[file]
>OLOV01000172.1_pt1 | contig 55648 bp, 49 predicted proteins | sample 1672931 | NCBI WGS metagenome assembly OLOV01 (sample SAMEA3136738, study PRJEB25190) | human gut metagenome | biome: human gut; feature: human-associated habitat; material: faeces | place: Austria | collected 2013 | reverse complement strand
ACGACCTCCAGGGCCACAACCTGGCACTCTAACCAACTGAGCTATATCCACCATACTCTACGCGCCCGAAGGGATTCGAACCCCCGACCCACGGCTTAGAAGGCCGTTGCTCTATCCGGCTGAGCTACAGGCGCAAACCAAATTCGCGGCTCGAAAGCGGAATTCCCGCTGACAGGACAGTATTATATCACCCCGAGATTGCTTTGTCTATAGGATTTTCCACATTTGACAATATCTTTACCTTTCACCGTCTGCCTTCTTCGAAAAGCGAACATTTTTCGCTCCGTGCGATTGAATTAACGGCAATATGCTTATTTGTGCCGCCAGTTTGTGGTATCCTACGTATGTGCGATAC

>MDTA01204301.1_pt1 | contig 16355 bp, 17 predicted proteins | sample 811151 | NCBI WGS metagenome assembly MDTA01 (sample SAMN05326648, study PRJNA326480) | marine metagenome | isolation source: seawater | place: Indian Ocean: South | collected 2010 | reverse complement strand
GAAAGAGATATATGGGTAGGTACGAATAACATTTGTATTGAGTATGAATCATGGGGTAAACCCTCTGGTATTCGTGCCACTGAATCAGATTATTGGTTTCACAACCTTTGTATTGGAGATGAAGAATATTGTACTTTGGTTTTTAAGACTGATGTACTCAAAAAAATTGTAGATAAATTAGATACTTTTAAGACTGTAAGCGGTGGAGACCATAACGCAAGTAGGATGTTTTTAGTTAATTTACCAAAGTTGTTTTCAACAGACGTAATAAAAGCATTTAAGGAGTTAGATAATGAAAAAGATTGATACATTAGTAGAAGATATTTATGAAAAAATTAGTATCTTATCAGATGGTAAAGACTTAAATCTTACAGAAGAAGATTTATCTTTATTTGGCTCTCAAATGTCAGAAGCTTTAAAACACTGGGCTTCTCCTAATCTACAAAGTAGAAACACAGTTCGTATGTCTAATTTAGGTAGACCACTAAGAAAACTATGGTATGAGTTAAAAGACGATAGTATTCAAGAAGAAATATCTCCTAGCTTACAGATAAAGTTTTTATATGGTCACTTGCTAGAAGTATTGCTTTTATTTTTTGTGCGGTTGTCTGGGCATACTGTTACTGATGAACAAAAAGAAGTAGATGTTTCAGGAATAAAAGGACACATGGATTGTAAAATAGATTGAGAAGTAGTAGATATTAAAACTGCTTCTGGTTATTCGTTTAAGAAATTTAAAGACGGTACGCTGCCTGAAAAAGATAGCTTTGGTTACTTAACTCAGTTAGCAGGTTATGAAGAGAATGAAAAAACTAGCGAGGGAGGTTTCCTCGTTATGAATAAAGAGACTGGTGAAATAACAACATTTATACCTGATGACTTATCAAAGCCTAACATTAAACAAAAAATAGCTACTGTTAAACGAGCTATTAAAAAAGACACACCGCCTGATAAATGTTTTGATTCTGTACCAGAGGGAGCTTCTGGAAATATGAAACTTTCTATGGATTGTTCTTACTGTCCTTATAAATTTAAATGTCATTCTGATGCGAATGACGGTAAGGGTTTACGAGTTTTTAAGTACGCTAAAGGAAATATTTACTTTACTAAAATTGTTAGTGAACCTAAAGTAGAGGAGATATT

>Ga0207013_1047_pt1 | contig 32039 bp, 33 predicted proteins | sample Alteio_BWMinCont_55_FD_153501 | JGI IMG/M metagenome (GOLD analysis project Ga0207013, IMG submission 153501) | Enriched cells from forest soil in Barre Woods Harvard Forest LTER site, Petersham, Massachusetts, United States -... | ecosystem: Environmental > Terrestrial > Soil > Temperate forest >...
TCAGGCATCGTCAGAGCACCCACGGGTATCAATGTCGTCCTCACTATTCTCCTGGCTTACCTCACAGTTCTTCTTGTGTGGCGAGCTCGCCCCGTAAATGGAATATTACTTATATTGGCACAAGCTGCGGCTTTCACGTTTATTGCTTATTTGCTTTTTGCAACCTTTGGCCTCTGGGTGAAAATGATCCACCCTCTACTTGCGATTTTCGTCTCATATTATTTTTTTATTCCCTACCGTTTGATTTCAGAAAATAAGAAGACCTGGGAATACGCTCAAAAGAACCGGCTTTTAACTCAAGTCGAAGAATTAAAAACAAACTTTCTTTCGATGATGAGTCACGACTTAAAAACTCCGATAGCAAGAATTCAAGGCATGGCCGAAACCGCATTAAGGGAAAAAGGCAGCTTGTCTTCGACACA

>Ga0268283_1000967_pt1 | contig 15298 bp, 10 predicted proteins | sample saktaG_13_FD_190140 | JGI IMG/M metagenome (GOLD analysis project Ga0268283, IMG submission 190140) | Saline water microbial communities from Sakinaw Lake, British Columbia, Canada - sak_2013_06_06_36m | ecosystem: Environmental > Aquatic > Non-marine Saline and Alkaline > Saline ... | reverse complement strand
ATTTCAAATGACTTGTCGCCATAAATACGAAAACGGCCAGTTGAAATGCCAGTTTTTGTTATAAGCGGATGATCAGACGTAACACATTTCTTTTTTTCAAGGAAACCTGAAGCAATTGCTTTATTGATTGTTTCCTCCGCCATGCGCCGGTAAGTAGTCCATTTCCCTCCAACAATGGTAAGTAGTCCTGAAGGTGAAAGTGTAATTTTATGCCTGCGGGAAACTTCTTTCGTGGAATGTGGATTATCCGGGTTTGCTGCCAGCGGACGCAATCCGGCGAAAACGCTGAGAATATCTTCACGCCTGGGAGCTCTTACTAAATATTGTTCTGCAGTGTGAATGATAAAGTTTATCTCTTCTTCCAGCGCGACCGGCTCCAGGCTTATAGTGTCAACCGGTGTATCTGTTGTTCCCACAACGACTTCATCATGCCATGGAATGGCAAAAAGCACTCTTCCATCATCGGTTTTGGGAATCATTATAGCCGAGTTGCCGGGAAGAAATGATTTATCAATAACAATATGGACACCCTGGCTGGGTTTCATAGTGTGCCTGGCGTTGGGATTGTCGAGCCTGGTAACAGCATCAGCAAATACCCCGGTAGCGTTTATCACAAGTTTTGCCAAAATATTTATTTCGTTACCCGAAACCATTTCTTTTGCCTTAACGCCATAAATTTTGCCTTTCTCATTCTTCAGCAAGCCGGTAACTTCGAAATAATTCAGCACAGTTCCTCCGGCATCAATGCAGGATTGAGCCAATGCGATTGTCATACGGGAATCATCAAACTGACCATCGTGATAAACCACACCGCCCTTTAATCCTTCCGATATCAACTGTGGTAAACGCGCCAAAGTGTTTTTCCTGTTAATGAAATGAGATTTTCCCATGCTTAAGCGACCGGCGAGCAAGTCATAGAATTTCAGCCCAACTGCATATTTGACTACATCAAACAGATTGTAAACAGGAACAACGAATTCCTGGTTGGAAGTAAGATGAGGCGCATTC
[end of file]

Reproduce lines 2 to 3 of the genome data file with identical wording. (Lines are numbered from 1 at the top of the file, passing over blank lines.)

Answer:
ACGACCTCCAGGGCCACAACCTGGCACTCTAACCAACTGAGCTATATCCACCATACTCTACGCGCCCGAAGGGATTCGAACCCCCGACCCACGGCTTAGAAGGCCGTTGCTCTATCCGGCTGAGCTACAGGCGCAAACCAAATTCGCGGCTCGAAAGCGGAATTCCCGCTGACAGGACAGTATTATATCACCCCGAGATTGCTTTGTCTATAGGATTTTCCACATTTGACAATATCTTTACCTTTCACCGTCTGCCTTCTTCGAAAAGCGAACATTTTTCGCTCCGTGCGATTGAATTAACGGCAATATGCTTATTTGTGCCGCCAGTTTGTGGTATCCTACGTATGTGCGATAC

>MDTA01204301.1_pt1 | contig 16355 bp, 17 predicted proteins | sample 811151 | NCBI WGS metagenome assembly MDTA01 (sample SAMN05326648, study PRJNA326480) | marine metagenome | isolation source: seawater | place: Indian Ocean: South | collected 2010 | reverse complement strand